Facebook Billionaire Sean Parker Unveils New App Meant to ‘Disrupt Democracy’

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Sean Parker, the billionaire entrepreneur and investor behind Napster, Facebook and Spotify, has unveiled an ambitious new app aimed at making American democracy cool amongst opinionated young adults.

The app, Brigade, is still in its beta-testing phase, but it aims to serve as a low-key and simple way to get young adults to discover and articulate their political stances on domestic and global issues, engage in debates, and eventually form groups of like-minded people and even influence social change.

Parker is partnering with Matt Mahan, previously the CEO of Causes.com, an online campaigning platform which was absorbed by Brigade Media. Mahan explained:

“The mission of the company is to empower people in their civic life and to have influence over the direction their society goes in by having them articulate and identify where they stand on issues uncover alignment with friends, get organized into groups of like-minded people and ultimately act collectively to shape the policies that affect their lives.”

Brigade CEO Matt Mahan Interview from Brigade.

The app starts out by offering a stack of cards with politically influenced issues like “Trade with Asia,” for example. Users can choose to agree or disagree with statements like “Massive international trade agreements hurt small businesses in America” and “International trade deals expand opportunities for American goods abroad.” Once a user takes a stance, you can look at the poll results of that issue as well as read the arguments for and against each side.

Over time as users develop their profiles, they may compare their leanings with family members, friends and colleagues to see who they are most politically aligned with — or who they disagree with most. Parker plans to bring on more features as the app develops, like forming groups of politically aligned people and providing analytics for campaign partners.

Mahan also suggested that users may receive social credits by converting people on certain issues:

“If I decide to switch my position because of a friend’s reason, they get social credit for that. That’s our highest signal-to-noise ratio.”

There are currently 13,000 users in the private beta test, and Parker is working very closely with users to further develop the app to entice larger markets. So far, the average user takes a stance on 90 political issues, which the company believes is a pretty high level of engagement. Brigade has so far been seen in some early events with senator and presidential hopeful Rand Paul.

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Parker explained that most people may not be politically outspoken, but everyone still has opinions they care for:

“When we were thinking about how to engage people in politics, most people say they don’t care about politics. They hate politicians. Congressional approval ratings are at a historic low. Trust in government is at a historic low. From one point of view, the system is about as broken as it can be. But when we interview users, we find that everyone has an issue they care about or something that they want to change in the world.”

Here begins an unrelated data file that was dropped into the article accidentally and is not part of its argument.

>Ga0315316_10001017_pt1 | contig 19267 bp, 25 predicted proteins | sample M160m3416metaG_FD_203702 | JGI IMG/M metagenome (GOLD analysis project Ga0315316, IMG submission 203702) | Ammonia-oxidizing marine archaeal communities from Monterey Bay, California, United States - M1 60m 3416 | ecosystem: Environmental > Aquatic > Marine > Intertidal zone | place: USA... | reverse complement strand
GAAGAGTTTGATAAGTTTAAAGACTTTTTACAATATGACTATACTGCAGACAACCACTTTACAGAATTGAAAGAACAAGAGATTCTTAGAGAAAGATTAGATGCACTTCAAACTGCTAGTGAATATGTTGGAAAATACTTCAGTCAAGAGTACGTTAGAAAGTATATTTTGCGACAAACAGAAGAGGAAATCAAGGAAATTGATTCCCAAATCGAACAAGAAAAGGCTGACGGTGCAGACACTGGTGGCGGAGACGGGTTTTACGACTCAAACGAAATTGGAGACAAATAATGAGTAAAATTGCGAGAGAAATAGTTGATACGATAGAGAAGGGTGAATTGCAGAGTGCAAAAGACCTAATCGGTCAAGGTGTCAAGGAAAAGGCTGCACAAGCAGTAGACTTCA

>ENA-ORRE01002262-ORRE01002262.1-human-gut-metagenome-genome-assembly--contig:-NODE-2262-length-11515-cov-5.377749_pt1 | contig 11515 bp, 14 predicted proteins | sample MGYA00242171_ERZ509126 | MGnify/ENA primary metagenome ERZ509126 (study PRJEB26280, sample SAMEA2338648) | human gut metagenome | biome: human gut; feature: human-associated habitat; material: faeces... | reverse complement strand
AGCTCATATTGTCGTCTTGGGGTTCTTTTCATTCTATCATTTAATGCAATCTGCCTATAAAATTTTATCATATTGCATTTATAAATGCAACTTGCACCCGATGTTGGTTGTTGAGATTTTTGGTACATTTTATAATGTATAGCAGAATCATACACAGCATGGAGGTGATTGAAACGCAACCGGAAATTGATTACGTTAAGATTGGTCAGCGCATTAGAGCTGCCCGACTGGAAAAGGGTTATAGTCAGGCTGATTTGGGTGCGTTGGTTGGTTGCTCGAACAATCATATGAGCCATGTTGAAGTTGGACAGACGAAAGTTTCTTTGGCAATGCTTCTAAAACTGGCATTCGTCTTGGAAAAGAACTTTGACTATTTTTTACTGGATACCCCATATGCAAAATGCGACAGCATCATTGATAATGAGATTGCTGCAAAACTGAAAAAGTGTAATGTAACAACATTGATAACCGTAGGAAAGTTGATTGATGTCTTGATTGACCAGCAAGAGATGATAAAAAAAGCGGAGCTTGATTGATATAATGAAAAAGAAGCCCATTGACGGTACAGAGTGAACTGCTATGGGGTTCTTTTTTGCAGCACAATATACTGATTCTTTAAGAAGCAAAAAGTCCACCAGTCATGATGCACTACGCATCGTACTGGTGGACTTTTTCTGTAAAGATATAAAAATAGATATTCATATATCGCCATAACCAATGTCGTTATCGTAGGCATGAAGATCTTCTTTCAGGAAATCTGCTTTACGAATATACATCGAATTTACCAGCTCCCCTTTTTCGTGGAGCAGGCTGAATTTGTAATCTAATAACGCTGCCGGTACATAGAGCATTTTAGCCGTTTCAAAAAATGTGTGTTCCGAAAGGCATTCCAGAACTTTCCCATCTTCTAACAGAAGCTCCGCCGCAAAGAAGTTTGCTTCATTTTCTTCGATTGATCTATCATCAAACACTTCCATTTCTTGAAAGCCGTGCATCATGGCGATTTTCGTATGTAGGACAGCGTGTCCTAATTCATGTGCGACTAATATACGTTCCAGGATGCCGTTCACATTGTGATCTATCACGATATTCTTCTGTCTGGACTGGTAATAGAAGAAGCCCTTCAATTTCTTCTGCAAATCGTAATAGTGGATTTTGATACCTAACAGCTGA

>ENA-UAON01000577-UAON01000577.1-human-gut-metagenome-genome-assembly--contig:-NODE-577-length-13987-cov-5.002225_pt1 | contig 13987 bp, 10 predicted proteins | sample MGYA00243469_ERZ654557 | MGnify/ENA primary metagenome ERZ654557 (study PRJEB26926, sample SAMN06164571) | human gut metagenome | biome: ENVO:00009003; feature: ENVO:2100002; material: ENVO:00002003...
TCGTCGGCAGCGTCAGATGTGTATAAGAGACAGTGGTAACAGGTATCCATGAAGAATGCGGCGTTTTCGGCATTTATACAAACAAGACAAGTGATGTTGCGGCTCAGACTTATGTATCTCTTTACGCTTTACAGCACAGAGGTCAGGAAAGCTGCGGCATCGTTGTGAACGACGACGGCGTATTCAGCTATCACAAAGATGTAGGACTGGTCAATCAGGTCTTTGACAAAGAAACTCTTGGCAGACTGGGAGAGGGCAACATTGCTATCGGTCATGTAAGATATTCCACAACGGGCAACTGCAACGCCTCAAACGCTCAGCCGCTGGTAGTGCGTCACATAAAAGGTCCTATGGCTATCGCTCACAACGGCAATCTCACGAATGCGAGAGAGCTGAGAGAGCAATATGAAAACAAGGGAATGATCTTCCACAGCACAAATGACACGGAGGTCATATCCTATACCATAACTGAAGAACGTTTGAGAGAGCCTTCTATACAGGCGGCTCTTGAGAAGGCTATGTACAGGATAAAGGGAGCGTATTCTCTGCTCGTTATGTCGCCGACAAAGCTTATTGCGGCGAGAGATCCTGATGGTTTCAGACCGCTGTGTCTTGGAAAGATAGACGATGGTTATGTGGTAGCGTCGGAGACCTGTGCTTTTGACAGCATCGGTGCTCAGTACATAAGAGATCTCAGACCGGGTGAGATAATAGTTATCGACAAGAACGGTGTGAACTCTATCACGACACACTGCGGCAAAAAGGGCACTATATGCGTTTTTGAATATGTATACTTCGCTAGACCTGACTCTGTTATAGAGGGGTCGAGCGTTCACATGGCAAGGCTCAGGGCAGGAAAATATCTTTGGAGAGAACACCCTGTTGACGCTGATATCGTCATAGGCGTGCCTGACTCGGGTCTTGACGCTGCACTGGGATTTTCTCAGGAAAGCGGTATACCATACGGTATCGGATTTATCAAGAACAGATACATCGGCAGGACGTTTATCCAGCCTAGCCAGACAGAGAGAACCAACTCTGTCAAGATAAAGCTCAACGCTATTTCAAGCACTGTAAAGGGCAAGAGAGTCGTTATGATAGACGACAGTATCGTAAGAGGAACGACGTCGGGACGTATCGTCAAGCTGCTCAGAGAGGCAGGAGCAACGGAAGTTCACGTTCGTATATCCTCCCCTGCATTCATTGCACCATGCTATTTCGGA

For Parker and Mahan, the idea is bold but the method remains modest for now. Parker explained that the problem of using social media to get people involved in politics has been an old problem for many companies, “But if we want to build a platform to disrupt democracy, we can’t ignore politics. We need to meet people where they are.”

Their greatest obstacle is whether people actually want to publically share their political opinions on an app. Being open and even argumentative about political leanings can unsurprisingly cause contention between family and friends. Brigade must also get users to return to the app to keep sharing somehow.

There is also the added fact that people already use Twitter to voice their political opinions to a mass audience. Past opinion-sharing apps like State failed because they couldn’t land a solid user base.

Parker and Mahan are so far taking it slow to perfect an app that will hopefully bring efficiency to the notoriously sluggish American legislative system. Parker said:

“Washington couldn’t be more different in terms of the way it’s designed to work slowly. The Constitution was designed with the intention for the wheels of power to move slowly. What we perceive as dysfunction is a fault correction mechanism, designed to prevent bad things from happening. That tends to contradict the basic values of Silicon Valley in which we raise money, move fast, break things and get things done quickly with the hacker mentality. When you have a Washington political system that’s designed to move slowly and a Silicon Valley culture designed to move quickly, there’s going to be tension.”

Source: TechCrunch

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